Someone Else Finally Did That

Ten days short of 95 years ago, in a baseball stadium abutting River Avenue in the Bronx, New York, in the 154th game of their eventual World Championship season, Babe Ruth strode to the plate in the bottom half of what turned out to be their final at bat against Tom Zachary of the Washington Senators, with a man on in a 2-2 game.

Ruth, who had baseball’s all-time single season home run record at 59, which he had set six years earlier in only his second season in New York, had tied that mark in the previous game against the original Nats with two home runs, #59 being a grand slam, in a 15-4 blow out over a Washington team that was more than 20 games behind the Yankees in third place on that September afternoon.  Ruth, arguably the most dramatic player of his era, was chasing history and himself exclusively when he batted against Zachary.  Seizing the moment, he powered #60 out of the four-year-old OG Yankee Stadium to break the ties of the game and the all-time single season home run record, securing the Yanks’ 110th win of the year, and in the celebration afterwards reportedly puffed on a fat cigar and exclaimed “Sixty!  Let’s See Someone Do That!”.

Well, as most baseball fans know, several have done that since then, but all come with asterisks.  Roger Maris hit a 61st home run in the very same stadium 34 years and one day later, but he did so in game #162, a record that commissioner Ford Frick insisted come with an asterisk as this was the first season in MLB history with a newly expanded schedule.  In fact, he hadn’t hit his 60th home run until game #159 in Baltimore, so by Frick’s overprotective standards Ruth’s record through 154 games was still techically intact.

Since then, Barry Bonds and Mark McGwire did hit more than 60 in less than 154 games, and eventually Sammy Sosa joined them in eclipsing Maris’ 61 in a season.  But they had the benefit of performance-enhancing drugs, and perhaps a juiced ball, so there are many who disavow those accomplishments as being tainted.

Last night, in the Yankees’ 147th game of a 2022 season where they haven’t clinched a damn thing yet, Aaron Judge stepped the plate leading off the ninth inning of a game where the Yankees trailed the last-place Pittsburgh Pirates by four runs.  The same Pirates who had been swept in four games by the Mets over the previous weekend roughly 25 minutes in normal traffic down the Major Deegan Expressway and Grand Central Parkway.

Judge finally became the someone who not only equaled Ruth’s total within 154 games, he did so with seven games to spare.  Even more importantly, the homer began an uprising where the Yankees continued to hit, eventually loading the bases for Giancarlo Stanton, the oft-injured home run threat who stands only an inch shorter than Judge’s imposing 6’7″.  Stanton allowed a true celebration to occur with a rocket-fast, game-winning grand slam that completed a five-run comeback, gave the Yankees an improbable 9-8 win, maintained their 5 1/2 game lead over the Toronto Blue Jays as they seek only their second AL East title in the last decade and allowed Judge, who was barely motivated to take a bow after #60 only pulled the Yanks to within three, to truly savor the moment and the magnitude.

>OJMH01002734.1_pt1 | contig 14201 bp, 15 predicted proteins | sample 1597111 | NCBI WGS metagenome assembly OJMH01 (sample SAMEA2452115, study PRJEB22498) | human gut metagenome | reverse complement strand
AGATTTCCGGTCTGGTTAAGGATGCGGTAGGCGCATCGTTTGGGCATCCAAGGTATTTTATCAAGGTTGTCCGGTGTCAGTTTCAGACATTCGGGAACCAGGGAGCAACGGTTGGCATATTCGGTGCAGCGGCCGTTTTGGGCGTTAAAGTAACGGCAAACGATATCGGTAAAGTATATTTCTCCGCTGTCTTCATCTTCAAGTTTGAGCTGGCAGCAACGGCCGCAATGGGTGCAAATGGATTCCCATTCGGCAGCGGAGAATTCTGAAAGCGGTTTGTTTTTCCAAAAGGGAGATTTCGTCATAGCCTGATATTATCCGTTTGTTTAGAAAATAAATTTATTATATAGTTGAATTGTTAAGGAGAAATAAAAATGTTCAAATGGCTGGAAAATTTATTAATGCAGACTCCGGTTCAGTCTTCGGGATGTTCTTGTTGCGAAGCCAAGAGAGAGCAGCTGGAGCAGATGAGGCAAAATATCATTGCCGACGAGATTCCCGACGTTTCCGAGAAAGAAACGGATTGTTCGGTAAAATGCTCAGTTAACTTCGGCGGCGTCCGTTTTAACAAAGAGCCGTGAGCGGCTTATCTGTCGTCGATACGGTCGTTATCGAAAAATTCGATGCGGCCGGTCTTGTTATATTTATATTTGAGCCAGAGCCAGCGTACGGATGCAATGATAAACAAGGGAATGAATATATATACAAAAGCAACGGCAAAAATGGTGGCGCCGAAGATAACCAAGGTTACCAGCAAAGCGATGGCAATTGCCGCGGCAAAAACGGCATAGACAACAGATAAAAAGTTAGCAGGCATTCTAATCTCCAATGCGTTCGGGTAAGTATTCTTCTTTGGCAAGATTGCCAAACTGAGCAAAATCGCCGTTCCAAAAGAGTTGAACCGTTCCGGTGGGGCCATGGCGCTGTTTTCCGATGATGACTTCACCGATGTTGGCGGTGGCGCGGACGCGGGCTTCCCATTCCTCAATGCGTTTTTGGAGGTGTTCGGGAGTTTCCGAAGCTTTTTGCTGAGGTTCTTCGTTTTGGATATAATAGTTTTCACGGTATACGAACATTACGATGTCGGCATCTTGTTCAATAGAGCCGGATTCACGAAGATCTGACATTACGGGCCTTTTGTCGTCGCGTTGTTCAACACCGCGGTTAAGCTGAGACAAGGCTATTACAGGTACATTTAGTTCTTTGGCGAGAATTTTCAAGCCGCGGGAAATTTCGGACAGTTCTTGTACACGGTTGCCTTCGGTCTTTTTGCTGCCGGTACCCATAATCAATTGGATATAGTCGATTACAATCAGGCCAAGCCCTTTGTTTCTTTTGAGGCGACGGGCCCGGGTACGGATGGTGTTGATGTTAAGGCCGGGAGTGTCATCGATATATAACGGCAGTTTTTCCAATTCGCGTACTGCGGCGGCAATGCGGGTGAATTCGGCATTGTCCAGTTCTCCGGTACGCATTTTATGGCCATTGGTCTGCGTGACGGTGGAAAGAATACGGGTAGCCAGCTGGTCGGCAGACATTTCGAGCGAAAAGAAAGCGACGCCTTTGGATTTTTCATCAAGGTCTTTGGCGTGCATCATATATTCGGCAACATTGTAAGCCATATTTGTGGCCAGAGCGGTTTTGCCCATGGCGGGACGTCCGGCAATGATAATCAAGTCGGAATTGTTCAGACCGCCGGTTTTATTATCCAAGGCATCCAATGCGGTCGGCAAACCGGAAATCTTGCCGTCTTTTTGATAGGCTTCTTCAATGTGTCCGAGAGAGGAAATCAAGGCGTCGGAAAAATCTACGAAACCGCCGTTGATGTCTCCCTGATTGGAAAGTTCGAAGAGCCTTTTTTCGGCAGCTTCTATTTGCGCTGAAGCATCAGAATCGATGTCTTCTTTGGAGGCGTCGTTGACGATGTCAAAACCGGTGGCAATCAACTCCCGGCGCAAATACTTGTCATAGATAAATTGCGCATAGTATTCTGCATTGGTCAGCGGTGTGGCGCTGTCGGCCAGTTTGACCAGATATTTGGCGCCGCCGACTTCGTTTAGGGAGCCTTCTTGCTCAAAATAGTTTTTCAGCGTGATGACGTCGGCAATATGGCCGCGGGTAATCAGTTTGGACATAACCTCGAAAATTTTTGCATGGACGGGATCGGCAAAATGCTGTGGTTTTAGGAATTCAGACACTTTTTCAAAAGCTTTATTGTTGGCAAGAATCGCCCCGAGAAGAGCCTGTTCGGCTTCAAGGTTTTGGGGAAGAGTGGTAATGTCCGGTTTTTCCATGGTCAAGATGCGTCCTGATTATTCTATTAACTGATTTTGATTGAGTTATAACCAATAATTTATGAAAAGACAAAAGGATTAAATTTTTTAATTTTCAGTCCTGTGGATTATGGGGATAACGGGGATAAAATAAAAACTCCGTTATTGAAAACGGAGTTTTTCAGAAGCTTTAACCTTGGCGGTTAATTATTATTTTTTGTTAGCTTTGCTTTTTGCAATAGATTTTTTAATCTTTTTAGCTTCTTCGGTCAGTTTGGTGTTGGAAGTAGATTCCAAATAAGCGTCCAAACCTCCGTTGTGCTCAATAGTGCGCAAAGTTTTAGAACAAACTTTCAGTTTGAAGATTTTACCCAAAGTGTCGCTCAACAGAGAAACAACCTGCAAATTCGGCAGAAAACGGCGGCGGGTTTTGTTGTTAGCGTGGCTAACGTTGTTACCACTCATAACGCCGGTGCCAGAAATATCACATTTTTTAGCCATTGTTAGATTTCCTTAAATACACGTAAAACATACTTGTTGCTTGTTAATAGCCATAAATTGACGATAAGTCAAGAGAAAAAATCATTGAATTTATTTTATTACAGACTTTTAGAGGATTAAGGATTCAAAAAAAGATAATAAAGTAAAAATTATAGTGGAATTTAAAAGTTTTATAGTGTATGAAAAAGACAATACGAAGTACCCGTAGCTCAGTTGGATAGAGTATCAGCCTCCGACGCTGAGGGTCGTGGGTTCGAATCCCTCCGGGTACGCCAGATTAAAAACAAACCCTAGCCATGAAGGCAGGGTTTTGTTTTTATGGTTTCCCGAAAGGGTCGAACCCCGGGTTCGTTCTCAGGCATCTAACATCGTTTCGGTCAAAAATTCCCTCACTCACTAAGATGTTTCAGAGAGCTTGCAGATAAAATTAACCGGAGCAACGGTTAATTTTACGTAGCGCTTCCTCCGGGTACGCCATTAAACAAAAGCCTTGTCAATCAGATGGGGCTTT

The connections to the ’27 Yankees in last night’s comeback are eerie.  Both Judge and Stanton hit their homers off Pirates reliever Wil Crowe, whose great-great-uncle was Red Ruffing, a teammate of Ruth’s in later years and who was a Yankee ace during their successful pennant runs of the late 1930s and has a plaque honoring him in Monument Park.  And it should be noted that those ’27 Yankees completed their season with a four-game World Series sweep over–wait for it–the Pittsburgh Pirates.

The ’22 Yanks have yet to win a post-season game, and they’ll need every bit of offense from Judge, Stanton and others to do so.   Their pitching has struggled of late; even ace Gerrit Cole gets hit, and their bullpen faltered last night in allowing the Bucs to have a four-run uprising in the 8th inning to put them into the hole that their twin towers of strength bailed them out of,  Houston’s staff, as we wrote yesterday, is outstanding.  Tampa Bay has some impressive young arms as well.  Should the Yankees make it to their first World Series since 2009, the likes of the Mets, Cardinals and Dodgers potentially await.

But last night, in a glorious coda to a summer of memories, Judge woke up the echoes and matched the Ruthian accomplishments of nearly a century earlier, and with seven games to spare.  For Yankee fans, they’re hoping it’s the first of several past standards he will eclipse.  Maris’ 61 is within his grasp, and if it doesn’t happen tonight in the second of two games against Pittsburgh it could come against the same Boston Red Sox team that Roger hit his tainted record-breaker against in 1961.   And let’s recall that the 1922 Yankees were indeed pennant winners, though they lost an all-Polo Grounds World Series for the second consecutive year against their landlords, the New York Giants.  The next year, their first in the Bronx, the Yankees won the first of their 27 titles.

There could be another Subway Series ahead, and such a chase will extend into November.  There’s an awful lot of baseball left before any of that is possible.  But with one timely blast, Judge reminded the baseball world, and his teammates, that the seemingly impossible is indeed possible.  Stanton picked up the mantle (pun intended), and reinforced that.  And despite empirical evidence to the contrary, the road to the post-season may once again go through the Bronx, just like it used to nearly a century ago.


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